Everalbum, Inc.; Analysis of Proposed Consent Order To Aid Public Comment, 6888-6891 [2021-01430]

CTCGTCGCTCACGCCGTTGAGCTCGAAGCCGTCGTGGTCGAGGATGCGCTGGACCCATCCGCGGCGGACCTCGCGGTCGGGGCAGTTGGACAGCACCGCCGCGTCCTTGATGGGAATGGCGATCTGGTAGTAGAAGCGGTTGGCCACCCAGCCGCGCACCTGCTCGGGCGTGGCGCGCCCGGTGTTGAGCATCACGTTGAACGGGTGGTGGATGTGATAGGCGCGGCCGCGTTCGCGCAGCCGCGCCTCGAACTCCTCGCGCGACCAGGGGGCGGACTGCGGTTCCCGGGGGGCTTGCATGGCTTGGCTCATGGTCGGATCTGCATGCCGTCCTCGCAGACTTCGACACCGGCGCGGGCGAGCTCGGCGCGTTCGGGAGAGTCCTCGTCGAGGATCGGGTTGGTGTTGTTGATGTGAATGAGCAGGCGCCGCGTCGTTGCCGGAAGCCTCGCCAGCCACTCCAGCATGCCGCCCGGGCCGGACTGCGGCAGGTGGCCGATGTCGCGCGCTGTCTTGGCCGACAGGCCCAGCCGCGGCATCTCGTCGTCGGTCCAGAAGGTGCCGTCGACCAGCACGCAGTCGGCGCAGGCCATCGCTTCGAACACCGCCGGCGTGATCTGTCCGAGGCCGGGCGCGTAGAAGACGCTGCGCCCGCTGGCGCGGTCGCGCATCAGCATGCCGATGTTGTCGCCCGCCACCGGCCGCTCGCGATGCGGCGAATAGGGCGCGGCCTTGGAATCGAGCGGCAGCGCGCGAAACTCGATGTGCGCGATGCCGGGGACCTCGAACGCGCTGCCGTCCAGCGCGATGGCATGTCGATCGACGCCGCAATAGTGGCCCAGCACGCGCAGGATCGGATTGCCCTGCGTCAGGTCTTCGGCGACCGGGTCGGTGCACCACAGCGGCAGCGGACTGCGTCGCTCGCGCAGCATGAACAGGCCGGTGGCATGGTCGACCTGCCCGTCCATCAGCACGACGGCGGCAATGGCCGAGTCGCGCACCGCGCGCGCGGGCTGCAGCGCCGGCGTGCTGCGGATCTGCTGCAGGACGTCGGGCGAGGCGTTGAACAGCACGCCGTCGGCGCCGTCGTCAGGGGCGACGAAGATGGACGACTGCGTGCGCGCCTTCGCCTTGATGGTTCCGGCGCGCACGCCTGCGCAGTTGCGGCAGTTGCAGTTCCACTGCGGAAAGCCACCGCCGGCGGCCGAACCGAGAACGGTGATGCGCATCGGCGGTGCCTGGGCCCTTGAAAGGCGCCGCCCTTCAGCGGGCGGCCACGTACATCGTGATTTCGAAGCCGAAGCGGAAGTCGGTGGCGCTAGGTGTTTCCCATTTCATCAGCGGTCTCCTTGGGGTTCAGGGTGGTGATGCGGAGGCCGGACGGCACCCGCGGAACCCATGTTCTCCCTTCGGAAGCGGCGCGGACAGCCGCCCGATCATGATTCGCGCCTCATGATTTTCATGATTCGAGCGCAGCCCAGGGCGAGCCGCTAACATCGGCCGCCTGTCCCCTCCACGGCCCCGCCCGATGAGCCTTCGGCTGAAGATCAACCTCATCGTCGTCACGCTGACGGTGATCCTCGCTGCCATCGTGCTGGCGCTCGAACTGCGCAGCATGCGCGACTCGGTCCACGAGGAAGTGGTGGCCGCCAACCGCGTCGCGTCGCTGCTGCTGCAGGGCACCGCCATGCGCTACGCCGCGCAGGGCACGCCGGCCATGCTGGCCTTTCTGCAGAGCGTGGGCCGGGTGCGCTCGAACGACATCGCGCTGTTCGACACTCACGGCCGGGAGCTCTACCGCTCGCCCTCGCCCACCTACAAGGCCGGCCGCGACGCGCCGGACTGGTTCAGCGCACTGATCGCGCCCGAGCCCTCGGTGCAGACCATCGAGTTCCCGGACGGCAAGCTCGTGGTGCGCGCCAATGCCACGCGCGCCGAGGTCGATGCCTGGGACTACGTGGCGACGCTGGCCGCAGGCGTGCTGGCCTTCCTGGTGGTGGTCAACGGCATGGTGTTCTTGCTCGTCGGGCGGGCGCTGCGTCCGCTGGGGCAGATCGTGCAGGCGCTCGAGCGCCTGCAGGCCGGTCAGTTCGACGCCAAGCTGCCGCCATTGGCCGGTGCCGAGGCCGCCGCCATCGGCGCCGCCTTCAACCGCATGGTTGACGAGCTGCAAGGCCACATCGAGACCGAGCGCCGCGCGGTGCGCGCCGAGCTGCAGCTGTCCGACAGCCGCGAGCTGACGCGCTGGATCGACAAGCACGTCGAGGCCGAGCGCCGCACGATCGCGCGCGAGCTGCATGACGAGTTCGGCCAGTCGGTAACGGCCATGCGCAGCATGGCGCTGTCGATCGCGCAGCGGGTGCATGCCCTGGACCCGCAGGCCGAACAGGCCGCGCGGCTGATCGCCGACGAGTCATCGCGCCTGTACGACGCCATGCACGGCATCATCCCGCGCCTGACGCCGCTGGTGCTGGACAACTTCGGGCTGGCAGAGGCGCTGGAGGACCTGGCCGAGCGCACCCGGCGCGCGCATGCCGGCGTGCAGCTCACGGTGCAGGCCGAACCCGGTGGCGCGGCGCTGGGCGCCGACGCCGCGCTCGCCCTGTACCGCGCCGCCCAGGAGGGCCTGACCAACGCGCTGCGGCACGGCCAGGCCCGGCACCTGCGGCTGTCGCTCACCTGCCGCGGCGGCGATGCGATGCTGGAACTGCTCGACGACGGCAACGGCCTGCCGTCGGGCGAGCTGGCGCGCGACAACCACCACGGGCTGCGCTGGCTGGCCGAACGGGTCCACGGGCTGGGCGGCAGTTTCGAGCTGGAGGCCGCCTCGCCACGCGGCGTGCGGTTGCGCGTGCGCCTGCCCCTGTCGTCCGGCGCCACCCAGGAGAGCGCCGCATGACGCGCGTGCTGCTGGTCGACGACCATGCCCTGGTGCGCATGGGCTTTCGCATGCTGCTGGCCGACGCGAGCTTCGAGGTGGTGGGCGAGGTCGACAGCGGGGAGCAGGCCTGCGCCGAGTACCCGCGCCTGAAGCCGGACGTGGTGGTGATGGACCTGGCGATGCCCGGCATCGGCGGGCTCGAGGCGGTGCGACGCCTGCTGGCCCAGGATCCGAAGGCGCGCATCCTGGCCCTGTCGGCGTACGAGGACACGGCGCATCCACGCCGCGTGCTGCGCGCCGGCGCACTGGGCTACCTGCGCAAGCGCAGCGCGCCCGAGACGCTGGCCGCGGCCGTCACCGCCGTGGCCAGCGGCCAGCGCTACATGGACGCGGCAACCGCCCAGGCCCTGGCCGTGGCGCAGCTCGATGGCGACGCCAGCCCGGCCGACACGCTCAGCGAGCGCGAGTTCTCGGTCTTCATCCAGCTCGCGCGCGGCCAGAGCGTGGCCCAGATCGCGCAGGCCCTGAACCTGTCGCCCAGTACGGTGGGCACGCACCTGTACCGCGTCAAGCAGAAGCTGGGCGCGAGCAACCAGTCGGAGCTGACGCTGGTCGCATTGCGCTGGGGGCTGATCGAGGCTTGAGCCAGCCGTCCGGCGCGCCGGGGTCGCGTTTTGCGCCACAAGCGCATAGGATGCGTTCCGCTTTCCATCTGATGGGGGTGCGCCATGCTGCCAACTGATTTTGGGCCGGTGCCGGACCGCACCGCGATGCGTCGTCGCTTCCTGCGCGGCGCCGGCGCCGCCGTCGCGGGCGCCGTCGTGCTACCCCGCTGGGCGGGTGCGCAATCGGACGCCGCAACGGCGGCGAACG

Download as PDF 6888 Federal Register / Vol. 86, No. 14 / Monday, January 25, 2021 / Notices K. Coordination with State Regulatory Authorities In the event that a material supervisory determination subject to a request for review is the joint product of the FDIC and a State regulatory authority, the Director, DCP, the Director, RMS, or the Director, CISR, as appropriate, will promptly notify the appropriate State regulatory authority of the request, provide the regulatory authority with a copy of the institution’s request for review and any other related materials, and solicit the regulatory authority’s views regarding the merits of the request before making a determination. In the event that an appeal is subsequently filed with the Office, the Office will notify the institution and the State regulatory authority of its decision. Once the Office has issued its determination, any other issues that may remain between the institution and the State authority will be left to those parties to resolve. L. Effect on Supervisory or Enforcement Actions The use of the procedures set forth in these Guidelines by any institution will not affect, delay, or impede any formal or informal supervisory or enforcement action in progress during the appeal or affect the FDIC’s authority to take any supervisory or enforcement action against that institution. jbell on DSKJLSW7X2PROD with NOTICES M. Effect on Applications or Requests for Approval Any application or request for approval made to the FDIC by an institution that has appealed a material supervisory determination that relates to, or could affect the approval of, the application or request will not be considered until a final decision concerning the appeal is made unless otherwise requested by the institution. N. Prohibition on Examiner Retaliation The FDIC has an experienced examination workforce and is proud of its professionalism and dedication. FDIC policy prohibits any retaliation, abuse, or retribution by an agency examiner or any FDIC personnel against an institution. Such behavior against an institution that appeals a material supervisory determination constitutes unprofessional conduct and will subject the examiner or other personnel to appropriate disciplinary or remedial action. Institutions that believe they have been retaliated against are encouraged to contact the Regional Director for the appropriate FDIC region. Any institution that believes or has any evidence that it has been subject to retaliation may file a complaint with the VerDate Sep<11>2014 18:31 Jan 22, 2021 Jkt 253001 Director, Office of the Ombudsman, Federal Deposit Insurance Corporation, 3501 Fairfax Drive, Suite E–2022, Arlington, Virginia, 22226, explaining the circumstances and the basis for such belief or evidence and requesting that the complaint be investigated and appropriate disciplinary or remedial action taken. The Office of the Ombudsman will work with the appropriate Division Director to resolve the allegation of retaliation. Proposed consent agreement; request for comment. ACTION: The consent agreement in this matter settles alleged violations of federal law prohibiting unfair or deceptive acts or practices. The attached Analysis of Proposed Consent Order to Aid Public Comment describes both the allegations in the draft complaint and the terms of the consent order— embodied in the consent agreement— that would settle these allegations. Federal Deposit Insurance Corporation. DATES: Comments must be received on By order of the Board of Directors. or before February 24, 2021. Dated at Washington, DC, on January 19, ADDRESSES: Interested parties may file 2021. comments online or on paper by James P. Sheesley, following the instructions in the Assistant Executive Secretary. Request for Comment part of the [FR Doc. 2021–01547 Filed 1–22–21; 8:45 am] SUPPLEMENTARY INFORMATION section BILLING CODE 6714–01–P below. Please write ‘‘Everalbum, Inc.; File No. 192 3172’’ on your comment, and file your comment online at https:// www.regulations.gov by following the FEDERAL ELECTION COMMISSION instructions on the web-based form. If you prefer to file your comment on Sunshine Act Meeting paper, mail your comment to the TIME AND DATE: Thursday, January 28, following address: Federal Trade 2021 at 10:00 a.m. Commission, Office of the Secretary, PLACE: Virtual meeting. Note: Because of 600 Pennsylvania Avenue NW, Suite CC–5610 (Annex D), Washington, DC the covid–19 pandemic, we will 20580, or deliver your comment to the conduct the open meeting virtually. If following address: Federal Trade you would like to access the meeting, Commission, Office of the Secretary, see the instructions below. STATUS: This meeting will be open to the Constitution Center, 400 7th Street SW, 5th Floor, Suite 5610 (Annex D), public. to access the virtual meeting, go Washington, DC 20024. to the commission’s website FOR FURTHER INFORMATION CONTACT: www.fec.gov and click on the banner to James Trilling (202–326–3497), Bureau be taken to the meeting page. of Consumer Protection, Federal Trade MATTERS TO BE CONSIDERED: Commission, 600 Pennsylvania Avenue Draft Advisory Opinion 2020–06: NW, Washington, DC 20580. Escobar SUPPLEMENTARY INFORMATION: Pursuant Audit Division Recommendation to Section 6(f) of the Federal Trade Memorandum on the Mississippi Commission Act, 15 U.S.C. 46(f), and Republican Party (A17–15) FTC Rule 2.34, 16 CFR 2.34, notice is Management and Administrative hereby given that the above-captioned Matters consent agreement containing a consent CONTACT PERSON FOR MORE INFORMATION: Judith Ingram, Press Officer; Telephone: order to cease and desist, having been filed with and accepted, subject to final (202) 694–1220. approval, by the Commission, has been Authority: Government in the Sunshine placed on the public record for a period Act, 5 U.S.C. 552b. of thirty (30) days. The following Analysis to Aid Public Comment Laura E. Sinram, describes the terms of the consent Acting Secretary and Clerk of the agreement and the allegations in the Commission. complaint. An electronic copy of the [FR Doc. 2021–01594 Filed 1–21–21; 11:15 am] full text of the consent agreement BILLING CODE 6715–01–P package can be obtained at https:// www.ftc.gov/news-events/commissionactions. FEDERAL TRADE COMMISSION You can file a comment online or on paper. For the Commission to consider [File No. 192 3172] your comment, we must receive it on or Everalbum, Inc.; Analysis of Proposed before February 24, 2021. Write Consent Order To Aid Public Comment ‘‘Everalbum, Inc.; File No. 192 3172’’ on your comment. Your comment— including your name and your state— AGENCY: Federal Trade Commission. PO 00000 Frm 00027 Fmt 4703 Sfmt 4703 SUMMARY: E:\FR\FM\25JAN1.SGM 25JAN1 jbell on DSKJLSW7X2PROD with NOTICES Federal Register / Vol. 86, No. 14 / Monday, January 25, 2021 / Notices will be placed on the public record of this proceeding, including, to the extent practicable, on the https:// www.regulations.gov website. Due to the COVID–19 pandemic and the agency’s heightened security screening, postal mail addressed to the Commission will be subject to delay. We strongly encourage you to submit your comments online through the https:// www.regulations.gov website. If you prefer to file your comment on paper, write ‘‘Everalbum, Inc.; File No. 192 3172’’ on your comment and on the envelope, and mail your comment to the following address: Federal Trade Commission, Office of the Secretary, 600 Pennsylvania Avenue NW, Suite CC–5610 (Annex D), Washington, DC 20580; or deliver your comment to the following address: Federal Trade Commission, Office of the Secretary, Constitution Center, 400 7th Street SW, 5th Floor, Suite 5610 (Annex D), Washington, DC 20024. If possible, submit your paper comment to the Commission by courier or overnight service. Because your comment will be placed on the publicly accessible website at https://www.regulations.gov, you are solely responsible for making sure your comment does not include any sensitive or confidential information. In particular, your comment should not include sensitive personal information, such as your or anyone else’s Social Security number; date of birth; driver’s license number or other state identification number, or foreign country equivalent; passport number; financial account number; or credit or debit card number. You are also solely responsible for making sure your comment does not include sensitive health information, such as medical records or other individually identifiable health information. In addition, your comment should not include any ‘‘trade secret or any commercial or financial information which . . . is privileged or confidential’’—as provided by Section 6(f) of the FTC Act, 15 U.S.C. 46(f), and FTC Rule 4.10(a)(2), 16 CFR 4.10(a)(2)— including in particular competitively sensitive information such as costs, sales statistics, inventories, formulas, patterns, devices, manufacturing processes, or customer names. Comments containing material for which confidential treatment is requested must be filed in paper form, must be clearly labeled ‘‘Confidential,’’ and must comply with FTC Rule 4.9(c). In particular, the written request for confidential treatment that accompanies the comment must include the factual and legal basis for the request, and must VerDate Sep<11>2014 18:31 Jan 22, 2021 Jkt 253001 identify the specific portions of the comment to be withheld from the public record. See FTC Rule 4.9(c). Your comment will be kept confidential only if the General Counsel grants your request in accordance with the law and the public interest. Once your comment has been posted on the https:// www.regulations.gov website—as legally required by FTC Rule 4.9(b)—we cannot redact or remove your comment from that website, unless you submit a confidentiality request that meets the requirements for such treatment under FTC Rule 4.9(c), and the General Counsel grants that request. Visit the FTC website at http:// www.ftc.gov to read this Notice and the news release describing the proposed settlement. The FTC Act and other laws that the Commission administers permit the collection of public comments to consider and use in this proceeding, as appropriate. The Commission will consider all timely and responsive public comments that it receives on or before February 24, 2021. For information on the Commission’s privacy policy, including routine uses permitted by the Privacy Act, see https://www.ftc.gov/site-information/ privacy-policy. Analysis of Proposed Consent Order To Aid Public Comment The Federal Trade Commission (‘‘Commission’’ or ‘‘FTC’’) has accepted, subject to final approval, an agreement containing a consent order from Everalbum, Inc., also doing business as Ever and Paravision (‘‘Everalbum’’ or ‘‘Respondent’’). The proposed consent order (‘‘proposed order’’) has been placed on the public record for thirty (30) days for receipt of comments from interested persons. Comments received during this period will become part of the public record. After thirty (30) days, the Commission again will review the agreement and the comments received, and will decide whether it should withdraw from the agreement or make final the agreement’s proposed order. Since 2015, Everalbum has operated ‘‘Ever,’’ a photo storage and organization application available as an iOS or Android mobile application (‘‘app’’) and in web and desktop formats. Ever allows consumers to upload photos and videos (collectively, ‘‘content’’) from mobile devices, computers, or social media or cloud-based storage service accounts to Ever’s cloud servers. In February 2017, Everalbum launched a new feature of the Ever mobile app, called ‘‘Friends.’’ The Friends feature uses face recognition to organize users’ photos by faces of the people who appear in them. When Everalbum launched the Friends PO 00000 Frm 00028 Fmt 4703 Sfmt 4703 6889 feature, it enabled face recognition by default for all users of the Ever mobile app. Everalbum’s application of face recognition to Ever app users’ content has not been limited to providing the Friends feature. The Commission’s proposed complaint alleges that, in four instances, Everalbum used images it extracted from Ever users’ photos in the development of face recognition technology. In one such instance, Everalbum used the resulting face recognition technology both in the Ever app and to build the face recognition services offered by its enterprise brand, Paravision (formerly Ever AI). The proposed two-count complaint alleges that Everalbum violated Section 5(a) of the FTC Act by misrepresenting the company’s practices with respect to Ever users’ content. Proposed complaint Count I alleges that Everalbum misrepresented the circumstances under which the company would apply face recognition to Ever users’ content. According to the proposed complaint, Everalbum published a help article entitled ‘‘What is Face Recognition?’’ on its website in July 2018. The proposed complaint alleges that the help article represented that the Ever app’s ‘‘Friends’’ feature was not active—and, therefore, that Everalbum would not apply face recognition technology to users’ content—unless users affirmatively enabled the feature. The proposed complaint further alleges that the help article was false or misleading, because, until April 2019, for users in most geographic locations, Everalbum applied face recognition to users’ content by default and users could not use an app setting to turn off face recognition. Proposed complaint Count II alleges that Everalbum misrepresented that the company would delete the content of Ever users who chose to deactivate their Ever accounts. According to the proposed complaint, when Ever users sought to deactivate their accounts, Everalbum presented them with pop-up messages that represented that account deactivation would result in Everalbum deleting their content. The proposed complaint alleges that Everalbum also made a similar representation in response to consumer inquiries and in its privacy policy. Despite its representations, Everalbum allegedly did not delete any users’ content upon account deactivation and instead stored the content indefinitely. The proposed order contains provisions to address Respondent’s conduct and prevent it from engaging in the same or similar acts or practices in E:\FR\FM\25JAN1.SGM 25JAN1 6890 Federal Register / Vol. 86, No. 14 / Monday, January 25, 2021 / Notices the future. Provision I of the proposed order prohibits Respondent from making misrepresentations related to the collection, use, disclosure, maintenance, or deletion of Covered Information (as defined in the order); consumers’ ability to control any of these actions; the extent to which Everalbum accesses or permits access to Covered Information; the extent, purpose, and duration of Everalbum’s retention of Covered Information after consumers deactivate their accounts; or the extent to which Everalbum otherwise protects the privacy, security, availability, confidentiality, or integrity of any Covered Information. Part II of the proposed order requires Respondent to clearly and conspicuously disclose, and obtain consumers’ affirmative express consent for, all purposes for which it will use or share User’s Biometric Information before using the information to create data needed for face recognition analysis or to develop face recognition models or algorithms. Part III of the proposed order requires Respondent to delete (A) photos and videos of Ever app Users who requested deactivation of their accounts, (B) face recognition data that it created without obtaining Users’ affirmative express consent, and (C) models and algorithms it developed in whole or in part using images from Users’ photos. Parts IV through VII of the proposed order are reporting and compliance provisions, which include recordkeeping requirements and provisions requiring Respondent to provide information or documents necessary for the Commission to monitor compliance. Part VIII of the proposed order states that the order will remain in effect for 20 years, with certain exceptions. The purpose of this analysis is to aid public comment on the proposed order. It is not intended to constitute an official interpretation of the complaint or proposed order, or to modify in any way the proposed order’s terms. By direction of the Commission. April J. Tabor, Acting Secretary. jbell on DSKJLSW7X2PROD with NOTICES Statement of Commissioner Rohit Chopra in the Matter of Everalbum, Inc. Today’s facial recognition technology is fundamentally flawed and reinforces harmful biases. I support efforts to enact moratoria or otherwise severely restrict its use. Until such time, it is critical that the FTC meaningfully enforce existing law to deprive wrongdoers of technologies they build through VerDate Sep<11>2014 18:31 Jan 22, 2021 Jkt 253001 unlawful collection of Americans’ facial images and likenesses. The case of Everalbum is a troubling illustration of just some of the problems with facial recognition. Everalbum operates a business line called Paravision, which developed and marketed facial recognition technology, including to clients in the security and air travel industries.1 The company enhanced their facial recognition technology by allegedly baiting consumers into using Ever, a ‘‘free’’ app that allowed users to store and modify photos.2 As outlined in the complaint, Everalbum made promises that users could choose not to have facial recognition technology applied to their images, and that users could delete the images and their account. In addition to those promises, Everalbum had clear evidence that many of the photo app’s users did not want to be roped into facial recognition. The company broke its promises, which constitutes illegal deception according to the FTC’s complaint. This matter and the FTC’s proposed resolution are noteworthy for several reasons. First, the FTC’s proposed order requires Everalbum to forfeit the fruits of its deception. Specifically, the company must delete the facial recognition technologies enhanced by any improperly obtained photos. Commissioners have previously voted to allow data protection law violators to retain algorithms and technologies that derive much of their value from illgotten data.3 This is an important course correction. 1 Paravision, https://www.paravision.ai/ (last visited on Jan. 4, 2020). 2 Compl., In the Matter of Everalbum, Inc., Comm’n File No. 1923172. This is not the only photo-sharing application that has drawn scrutiny for its ties to facial recognition and surveillance technology. Kashmir Hill & Aaron Krolik, How Photos of Your Kids Are Powering Surveillance Technology, N.Y. Times (Oct. 11, 2019), https:// www.nytimes.com/interactive/2019/10/11/ technology/flickr-facial-recognition.html. 3 The Commission voted 3–2 on a settlement with Google and YouTube that allowed the companies to retain algorithms and other technologies enhanced by illegally obtained data on children. Based on my analysis, the Commission also allowed Google and YouTube to profit from their conduct, even after paying a civil penalty. See Dissenting Statement of Commissioner Rohit Chopra In the Matter of Google LLC and YouTube, LLC, Comm’n File No. 1723083 (Sep. 4, 2019), https://www.ftc.gov/publicstatements/2019/09/statement-commissioner-rohitchopra-regarding-youtube. The Commission voted 3–2 on a settlement with Facebook to address unlawful facial recognition practices that violated a 2012 Commission order. Like the Google/YouTube settlement, Facebook was not required to forfeit any facial recognition or other related technologies. The settlement also provided an unusual immunity clause for senior executives, including Mark Zuckerberg and Sheryl Sandberg. See also Dissenting Statement of Commissioner Rohit PO 00000 Frm 00029 Fmt 4703 Sfmt 4703 Second, the settlement does not require the defendant to pay any penalty. This is unfortunate. To avoid this in the future, the FTC needs to take further steps to trigger penalties, damages, and other relief for facial recognition and data protection abuses. Commissioners have voted to enter into scores of settlements that address deceptive practices regarding the collection, use, and sharing of personal data. There does not appear to be any meaningful dispute that these practices are illegal. However, since Commissioners have not restated this precedent into a rule under Section 18 of the FTC Act, we are unable to seek penalties and other relief for even the most egregious offenses when we first discover them.4 Finally, the Everalbum matter makes it clear why it is important to maintain states’ authority to protect personal data. Because the people of Illinois, Washington, and Texas passed laws related to facial recognition and biometric identifiers, Everalbum took greater care when it came to individuals in these states.5 The company’s deception targeted Americans who live in states with no specific state law protections. With the tsunami of data being collected on individuals, we need all hands on deck to keep these companies in check. State and local governments have rightfully taken steps to enact bans, moratoria, and other restrictions on the use of these technologies. While special interests are actively lobbying for federal legislation to delete state data protection laws, it will be important for Congress to resist these efforts. Broad federal preemption would severely undercut this multi-front approach and leave more consumers less protected. It will be critical for the Commission, the states, and regulators around the globe to pursue additional enforcement actions to hold accountable providers of facial recognition technology who make Chopra In re Facebook, Inc., Comm’n File No. 1823109 (Jul. 24, 2019), https://www.ftc.gov/publicstatements/2019/07/dissenting-statementcommissioner-rohit-chopra-regarding-matterfacebook. 4 Statement of Commissioner Rohit Chopra Regarding the Report to Congress on Protecting Older Adults, Comm’n File No. P144400 (Oct. 19, 2020), https://www.ftc.gov/public-statements/2020/ 10/statement-commissioner-rohit-chopra-regardingreport-congress-protecting; Rohit Chopra & Samuel A.A. Levine, The Case for Resurrecting the FTC Act’s Penalty Offense Authority (Oct. 29, 2020), https://papers.ssrn.com/sol3/papers.cfm?abstract_ id=3721256. 5 Compl., supra note 2. E:\FR\FM\25JAN1.SGM 25JAN1 Federal Register / Vol. 86, No. 14 / Monday, January 25, 2021 / Notices false accuracy claims and engage in unfair, discriminatory conduct.6 DEPARTMENT OF HEALTH AND HUMAN SERVICES [FR Doc. 2021–01430 Filed 1–22–21; 8:45 am] National Institutes of Health BILLING CODE 6750–01–P Government-Owned Inventions; Availability for Licensing DEPARTMENT OF HEALTH AND HUMAN SERVICES AGENCY: National Institutes of Health, HHS. National Institutes of Health ACTION: National Institute of Dental & Craniofacial Research; Notice of Closed Meeting The invention listed below is owned by an agency of the U.S. Government and is available for licensing to achieve expeditious commercialization of results of federally-funded research and development. Foreign patent applications are filed on selected inventions to extend market coverage for companies and may also be available for licensing. FOR FURTHER INFORMATION CONTACT: Carol A. Salata at 240–627–3727; csalata@niaid.nih.gov. Licensing information and copies of the U.S. patent application listed below may be obtained by communicating with the indicated licensing contact at the Technology Transfer and Intellectual Property Office, National Institute of Allergy and Infectious Diseases, 5601 Fishers Lane, Rockville, MD 20852; tel. 301–496–2644. A signed Confidential Disclosure Agreement will be required to receive copies of unpublished patent applications. SUPPLEMENTARY INFORMATION: Technology description follows: SUMMARY: Pursuant to section 10(d) of the Federal Advisory Committee Act, as amended, notice is hereby given of the following meeting. The meeting will be closed to the public in accordance with the provisions set forth in sections 552b(c)(4) and 552b(c)(6), Title 5 U.S.C., as amended. The grant applications and the discussions could disclose confidential trade secrets or commercial property such as patentable material, and personal information concerning individuals associated with the grant applications, the disclosure of which would constitute a clearly unwarranted invasion of personal privacy. Name of Committee: NIDCR Special Grants Review Committee. Date: February 18–19, 2021. Time: 8:00 a.m. to 5:00 p.m. Agenda: To review and evaluate grant applications. Place: National Institute of Dental and Craniofacial Research, National Institutes of Health, 6701 Democracy Boulevard, Room 666, Bethesda, MD 20892 (Virtual Meeting). Contact Person: Latarsha J. Carithers, Scientific Review Officer, Scientific Review Branch, National Institute of Dental and Craniofacial Research, National Institutes of Health, 6701 Democracy Boulevard, Room 666, Bethesda, MD 20892, 301–594–4859, latarsha.carithers@nih.gov. (Catalogue of Federal Domestic Assistance Program Nos. 93.121, Oral Diseases and Disorders Research, National Institutes of Health, HHS) Dated: January 19, 2021. Melanie J. Pantoja, Program Analyst, Office of Federal Advisory Committee Policy. [FR Doc. 2021–01486 Filed 1–22–21; 8:45 am] jbell on DSKJLSW7X2PROD with NOTICES BILLING CODE 4140–01–P 6 Prepared Remarks of Commissioner Rohit Chopra at Asia Pacific Privacy Authorities 54th APPA Forum (Dec. 7, 2020), https://www.ftc.gov/ public-statements/2020/12/prepared-remarkscommissioner-rohit-chopra-asia-pacific-privacy. VerDate Sep<11>2014 18:31 Jan 22, 2021 Jkt 253001 Notice. Prefusion-Stabilized Fusion (F) Glycoprotein Vaccine Immunogens for Human Metapneumovirus Description of Technology: Human metapneumovirus (hMPV) infections have been shown as a common cause of upper and lower respiratory diseases such as bronchiolitis and pneumonia in young children, the elderly, and other immunocompromised individuals. Studies show that infections by the nonsegmented negative strand RNA virus begin with attachment and entry of viral glycoproteins that mediate fusion with host cellular membranes. Like for the human respiratory syncytial virus (hRSV), a viral entry is initiated by the fusion (F) protein. Given its role in hMPV entry, the F protein has thus been a target for eliciting neutralizing antibodies and development of novel protein-based therapeutic vaccines. Researchers at the Vaccine Research Center (VRC) of the National Institute of Allergy and Infectious Diseases (NIAID) developed improved recombinant human metapneumovirus (hMPV) F PO 00000 Frm 00030 Fmt 4703 Sfmt 4703 6891 proteins stabilized in the prefusion conformation that can elicit potent neutralizing antibodies against infection. Double and triple stabilized candidates were designed with interand intraprotomer disulfide mutations that increase protein production and show improved antigenic recognition by prefusion-specific antibodies. These second-generation immunogens constitute an improvement over the first generation constructs and are characterized by additional stabilization that results in optimal neutralization responses. The second-generation stabilized prefusion hMPV F immunogens may be an ideal vaccine immunogen to elicit broad potent neutralizing antibodies against metapneumovirus infection, particularly in children and immunocompromised adults. This technology is available for licensing for commercial development in accordance with 35 U.S.C. 209 and 37 CFR part 404. Potential Commercial Applications: • A promising vaccine immunogen to elicit broad potent neutralizing antibodies against metapneumovirus infection, particularly in children and immunocompromised adults. Competitive Advantages: • There are no approved vaccines or therapeutics against the second leading cause of pediatric viral lower respiratory tract infection in infants and young children. • Second-generation hMPV F immunogens induce higher titer neutralizing responses than firstgeneration versions in mice. Development Stage: Preclinical Research. Inventors: Peter D. Kwong (NIAID); Guillaume Stewart-Jones (NIAID); John R. Mascola (NIAID); Ursula J. Buchholz (NIAID); Peter L. Collins (NIAID); Jason Gorman (NIAID); Li Ou,(NIAID); Tongquing Zhou (NIAID); Baoshan Zhang (NIAID); Wing-Pui Kong (NIAID); Yaroslav Tsybovsky (NCI). Publications: Liu, P., et al (2013). A live attenuated human metapneumovirus vaccine strain provides complete protection against homologous viral infection and crossprotection against heterologous viral infection in BALB/c mice. Clinical and Vaccine Immunology, 20(8), 1246–1254. Battles, M.B., et al, (2017). Structure and immunogenicity of pre-fusionstabilized human metapneumovirus F glycoprotein. Nature communications, 8(1), 1–11. Intellectual Property: HHS Reference Number E–131–2019 includes U.S. Provisional Patent Application Number 63/017,581, filed on 04/29/2020. E:\FR\FM\25JAN1.SGM 25JAN1